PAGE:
Building Energy Compliance Testing
Find us on Facebook, Twitter and Google plus!
Duct Testing in the San Francisco Bay Area/Silicon Valley 1/17/16
Reasons why HVAC Contractors (and the Developers they work for) Fail HERS Tests.
This week I had two notable tests where the developers of a brand new houses failed his HERS test. These are new houses built under the 2013 California Energy Code. Both houses had HVAC systems that failed to move enough air to satisfy the Total Airflow requirement when there is air conditioning. Both systems had the largest residential air conditioner that one can buy, a 5 ton condenser and matching evaporator coil.
With a 5 ton condenser, to provide 350 CFM of airflow per ton, you’ll have to provide 1750 CFM. This week’s problem units had 1230 and 1410 CFM. Given those numbers what does an HVAC contractor do to solve the problem so that he can satisfy his client and pass the code requirements so that the house can pass final inspection? Pick one strategy.
Rewire the control board so that the system is actually in the highest speed.
Replace ducts, especially the return ducts, with bigger diameter replacements so that the airflow will increase.
Change out the motor in the furnace or air handler to an electronically commutated motor to get a higher airflow.
Change out the condenser for a smaller size so that the airflow/ton rule is met.
Tear out the system and hire an HVAC contractor who will actually perform a manual J, Manual D, manual S and Manual T so that the system is guaranteed to move the proper amount of air to each duct and each room.
I’m still waiting to hear back from the owner/developer to hear how these went. However, in the last 6 months I’ve seen contractors and owners do A, B, D and E. I’ll comment on each strategy.
Rewire control board connections. – This is a common problem I see weekly where a tech will change the wiring and/or the dip switches and the unit immediately moves more air to pass the AF test. It shows why the HVAC contractor really wants to have a tech on the job when the HERS testing happens.
Replace ducts. I see this fairly often. The HVAC contractor adds another return to the master bedroom or enlarges the return duct from 16 to 19 inches, more airflow happens, and the problem is solved.
I have never seen this one done but know from PG&E sponsored commissioning classes that one can use Motormaster software and dial-in a properly sized motor for any application. That same class will tell you how extremely common it is to find wrong sized motors, pumps and fans throughout the built environment.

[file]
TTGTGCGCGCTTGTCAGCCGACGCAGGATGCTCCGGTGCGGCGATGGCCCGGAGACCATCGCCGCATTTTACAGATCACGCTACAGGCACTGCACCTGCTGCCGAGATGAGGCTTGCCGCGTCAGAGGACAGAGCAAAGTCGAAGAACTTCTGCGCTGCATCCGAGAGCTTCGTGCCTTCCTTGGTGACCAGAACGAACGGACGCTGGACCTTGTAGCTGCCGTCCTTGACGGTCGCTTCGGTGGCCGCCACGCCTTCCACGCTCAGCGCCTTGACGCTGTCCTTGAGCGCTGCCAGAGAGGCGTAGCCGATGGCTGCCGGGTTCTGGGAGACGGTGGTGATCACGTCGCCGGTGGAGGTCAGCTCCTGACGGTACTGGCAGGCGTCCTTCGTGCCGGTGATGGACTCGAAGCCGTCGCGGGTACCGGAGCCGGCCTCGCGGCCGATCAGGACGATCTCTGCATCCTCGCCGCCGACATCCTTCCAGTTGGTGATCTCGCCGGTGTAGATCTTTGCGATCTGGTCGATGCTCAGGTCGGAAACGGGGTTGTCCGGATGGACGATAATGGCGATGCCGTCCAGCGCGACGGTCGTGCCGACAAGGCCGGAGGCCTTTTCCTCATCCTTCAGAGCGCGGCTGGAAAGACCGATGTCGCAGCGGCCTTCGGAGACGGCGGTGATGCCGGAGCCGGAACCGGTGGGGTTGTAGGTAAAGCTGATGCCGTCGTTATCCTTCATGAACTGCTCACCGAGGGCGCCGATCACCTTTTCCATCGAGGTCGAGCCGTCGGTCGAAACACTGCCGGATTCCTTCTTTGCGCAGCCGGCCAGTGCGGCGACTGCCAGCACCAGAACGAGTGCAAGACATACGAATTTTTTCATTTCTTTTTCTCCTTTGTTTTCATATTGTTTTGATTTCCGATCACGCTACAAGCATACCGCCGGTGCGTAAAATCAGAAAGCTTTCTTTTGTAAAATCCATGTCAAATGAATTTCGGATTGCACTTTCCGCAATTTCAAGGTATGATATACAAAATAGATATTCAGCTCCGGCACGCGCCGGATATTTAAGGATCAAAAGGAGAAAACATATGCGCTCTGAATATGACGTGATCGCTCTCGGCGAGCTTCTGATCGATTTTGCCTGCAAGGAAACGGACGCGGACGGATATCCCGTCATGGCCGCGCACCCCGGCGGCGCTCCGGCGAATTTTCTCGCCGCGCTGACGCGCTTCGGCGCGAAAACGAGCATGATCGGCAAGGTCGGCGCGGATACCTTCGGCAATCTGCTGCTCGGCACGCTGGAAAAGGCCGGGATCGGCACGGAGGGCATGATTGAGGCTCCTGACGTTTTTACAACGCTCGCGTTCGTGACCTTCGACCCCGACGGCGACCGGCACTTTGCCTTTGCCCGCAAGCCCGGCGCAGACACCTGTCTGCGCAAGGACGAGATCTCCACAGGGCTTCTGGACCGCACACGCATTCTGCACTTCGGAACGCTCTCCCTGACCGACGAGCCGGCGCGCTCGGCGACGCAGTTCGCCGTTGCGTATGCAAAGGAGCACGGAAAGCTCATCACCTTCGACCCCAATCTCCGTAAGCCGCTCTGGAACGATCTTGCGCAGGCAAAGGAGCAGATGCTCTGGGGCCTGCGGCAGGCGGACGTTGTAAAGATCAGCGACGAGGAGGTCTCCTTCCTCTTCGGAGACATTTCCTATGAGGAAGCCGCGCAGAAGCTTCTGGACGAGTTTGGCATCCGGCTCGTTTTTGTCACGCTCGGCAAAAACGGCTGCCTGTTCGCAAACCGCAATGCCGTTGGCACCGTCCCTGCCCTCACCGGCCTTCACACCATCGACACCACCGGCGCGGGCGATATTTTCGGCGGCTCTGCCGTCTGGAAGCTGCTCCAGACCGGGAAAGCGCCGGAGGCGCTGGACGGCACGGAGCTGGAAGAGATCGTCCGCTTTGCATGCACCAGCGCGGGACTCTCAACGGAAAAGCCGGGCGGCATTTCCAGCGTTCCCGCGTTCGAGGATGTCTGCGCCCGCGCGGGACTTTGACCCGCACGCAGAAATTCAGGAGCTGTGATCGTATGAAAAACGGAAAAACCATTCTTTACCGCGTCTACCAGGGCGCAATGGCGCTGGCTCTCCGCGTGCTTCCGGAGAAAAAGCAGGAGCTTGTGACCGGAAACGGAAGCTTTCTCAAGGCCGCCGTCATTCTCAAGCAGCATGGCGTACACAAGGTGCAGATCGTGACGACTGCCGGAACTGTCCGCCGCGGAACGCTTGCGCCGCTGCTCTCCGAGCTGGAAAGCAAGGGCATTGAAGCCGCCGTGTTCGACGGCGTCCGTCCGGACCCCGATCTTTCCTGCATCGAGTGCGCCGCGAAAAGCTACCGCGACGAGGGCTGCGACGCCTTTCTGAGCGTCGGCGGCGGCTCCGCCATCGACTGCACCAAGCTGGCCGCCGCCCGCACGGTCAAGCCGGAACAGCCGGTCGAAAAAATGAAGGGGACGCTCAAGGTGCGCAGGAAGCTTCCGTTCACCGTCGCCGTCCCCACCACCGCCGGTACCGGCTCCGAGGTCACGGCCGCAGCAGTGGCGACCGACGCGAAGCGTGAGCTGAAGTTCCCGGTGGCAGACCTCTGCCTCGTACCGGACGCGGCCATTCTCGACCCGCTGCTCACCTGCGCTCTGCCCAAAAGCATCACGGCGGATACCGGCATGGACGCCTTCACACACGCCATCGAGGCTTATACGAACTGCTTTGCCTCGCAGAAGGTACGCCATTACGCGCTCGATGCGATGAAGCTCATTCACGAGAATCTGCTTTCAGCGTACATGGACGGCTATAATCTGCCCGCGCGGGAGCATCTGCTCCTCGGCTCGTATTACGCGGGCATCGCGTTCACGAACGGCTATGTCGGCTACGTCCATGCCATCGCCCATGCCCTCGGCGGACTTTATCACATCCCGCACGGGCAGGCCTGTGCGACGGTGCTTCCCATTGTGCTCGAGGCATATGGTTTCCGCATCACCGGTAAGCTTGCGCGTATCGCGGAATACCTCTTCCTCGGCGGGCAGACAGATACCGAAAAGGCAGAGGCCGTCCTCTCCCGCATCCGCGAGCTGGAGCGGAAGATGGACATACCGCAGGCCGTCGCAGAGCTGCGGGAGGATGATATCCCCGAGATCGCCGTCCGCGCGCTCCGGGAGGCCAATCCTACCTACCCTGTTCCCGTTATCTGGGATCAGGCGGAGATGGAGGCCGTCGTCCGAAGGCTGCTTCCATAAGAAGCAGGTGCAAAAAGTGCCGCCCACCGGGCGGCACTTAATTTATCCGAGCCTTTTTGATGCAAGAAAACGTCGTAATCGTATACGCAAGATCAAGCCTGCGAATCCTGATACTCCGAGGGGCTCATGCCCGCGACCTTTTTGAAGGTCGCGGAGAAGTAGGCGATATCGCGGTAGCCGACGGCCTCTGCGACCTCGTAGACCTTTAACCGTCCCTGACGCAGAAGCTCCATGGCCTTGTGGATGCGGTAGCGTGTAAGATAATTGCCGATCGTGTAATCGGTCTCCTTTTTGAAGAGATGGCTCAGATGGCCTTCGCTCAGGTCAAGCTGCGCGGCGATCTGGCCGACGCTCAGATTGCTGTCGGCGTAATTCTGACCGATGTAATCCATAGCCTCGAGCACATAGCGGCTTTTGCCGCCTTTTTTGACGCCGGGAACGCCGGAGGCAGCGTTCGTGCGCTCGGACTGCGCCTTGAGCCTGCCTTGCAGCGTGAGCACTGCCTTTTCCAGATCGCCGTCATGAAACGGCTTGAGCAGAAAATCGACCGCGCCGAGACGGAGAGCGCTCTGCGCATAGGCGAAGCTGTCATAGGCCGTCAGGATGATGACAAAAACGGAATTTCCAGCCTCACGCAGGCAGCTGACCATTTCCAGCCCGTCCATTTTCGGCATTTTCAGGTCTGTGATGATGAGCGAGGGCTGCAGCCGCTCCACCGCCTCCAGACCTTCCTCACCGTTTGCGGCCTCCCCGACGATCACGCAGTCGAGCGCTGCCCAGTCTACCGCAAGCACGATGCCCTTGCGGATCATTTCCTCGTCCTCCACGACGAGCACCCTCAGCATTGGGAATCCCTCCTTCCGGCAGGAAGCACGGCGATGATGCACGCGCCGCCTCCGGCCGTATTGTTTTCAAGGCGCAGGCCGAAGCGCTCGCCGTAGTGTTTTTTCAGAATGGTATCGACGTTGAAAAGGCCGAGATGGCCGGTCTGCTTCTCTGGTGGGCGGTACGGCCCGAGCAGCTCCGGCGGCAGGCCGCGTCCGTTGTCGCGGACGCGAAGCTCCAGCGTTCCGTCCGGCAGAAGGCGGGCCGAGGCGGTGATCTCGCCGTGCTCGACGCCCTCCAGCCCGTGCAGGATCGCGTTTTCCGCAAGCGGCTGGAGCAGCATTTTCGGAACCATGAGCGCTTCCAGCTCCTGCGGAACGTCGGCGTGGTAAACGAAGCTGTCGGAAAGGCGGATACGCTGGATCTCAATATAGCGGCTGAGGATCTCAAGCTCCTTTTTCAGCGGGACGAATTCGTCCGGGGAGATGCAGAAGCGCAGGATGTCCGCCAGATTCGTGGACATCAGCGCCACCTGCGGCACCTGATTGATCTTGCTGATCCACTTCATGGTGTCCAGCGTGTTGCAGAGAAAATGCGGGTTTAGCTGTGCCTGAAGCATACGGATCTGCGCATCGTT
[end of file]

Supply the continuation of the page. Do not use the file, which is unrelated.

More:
Change out the condenser for a smaller unit. If you have a 5 ton system that is delivering 1230 CFM, changing to a 3.5 ton condenser works. Just changing the condenser may be easier than re-doing the ducts. Make sure it is 14 SEER, 13 no longer passes.
Owner tells HVAC contractor to pull out non-code compliant system and hires contractor B who follows code and performs load calculations, duct design and then tests the system himself to make sure that every duct and every room is getting the airflow that the right-soft software said was necessary for proper performance.
This one happened to a contractor a few weeks before Christmas. The contractor was expecting to get the final $14,000 payment mid December and pay his supplier and employees. He probably would have used that money to buy some Christmas presents for his family. Instead, that guy got a tough lessen in why a contractor needs to conform to the code.
Filter Grill Requirements Update from the CEC 1/5/16
While testing at BECT.us I have come across a number of air conditioning systems that do not meet the total airflow and fan/watt draw levels of performance that the code calls for. When this happen the HVAC contractor has to redo the return duct design and then install it at significant cost of time and reputation. It shows that the system was never actually designed but pieced together using a best guess. There has got to be a better way.
The CEC has just sent out an update of their filter grill requirements which are a critical part of the return duct system. Here is there update.
“Filter Grille Area Requirements
When complying with the Alternative to Section 150.0(m)13B, the nominal size of the air filter media should be used to calculate the minimum total return filter grille gross area. If the air filter is not located at the filter grille, use the nominal size of the filter grille to determine the area. The calculated area must be equal to or greater than the values in TABLES 150.0-C or D.
Additionally, TABLES 150.0-Cand D also require that:
Each return duct must be no longer than 30 feet.
Each return duct must not have more than 180 degrees of total bend.
If the total bending of a return duct is more than 90 degrees, one bend must be a metal elbow.
Return grille devices, which include the air filter and return grille locations, must be labeled in accordance with the requirements of Section 150.0(m)12A.
The label must state the grille’s design airflow rate and a maximum allowable clean-filter pressure drop of 12.5 Pa (0.05 inches water) for the air filter, as rated in accordance with AHRI Standard 680 for the design airflow rate for the return grille. Please note that additional air filtration requirements of Section 150.0(m)12 may apply.”
I’ve seen some contractors who were shocked at how much filter area the code was calling for. Of course, the best way to make sure that the filter grill requirements are met is to use a proper duct design system such as Right Soft. The vast majority of installations that I see are not designed at all.
I hope that bringing this to light could alleviate some of the pain I’ve seen in the eyes of someone who has to redo their hard work often in a sweltering attic.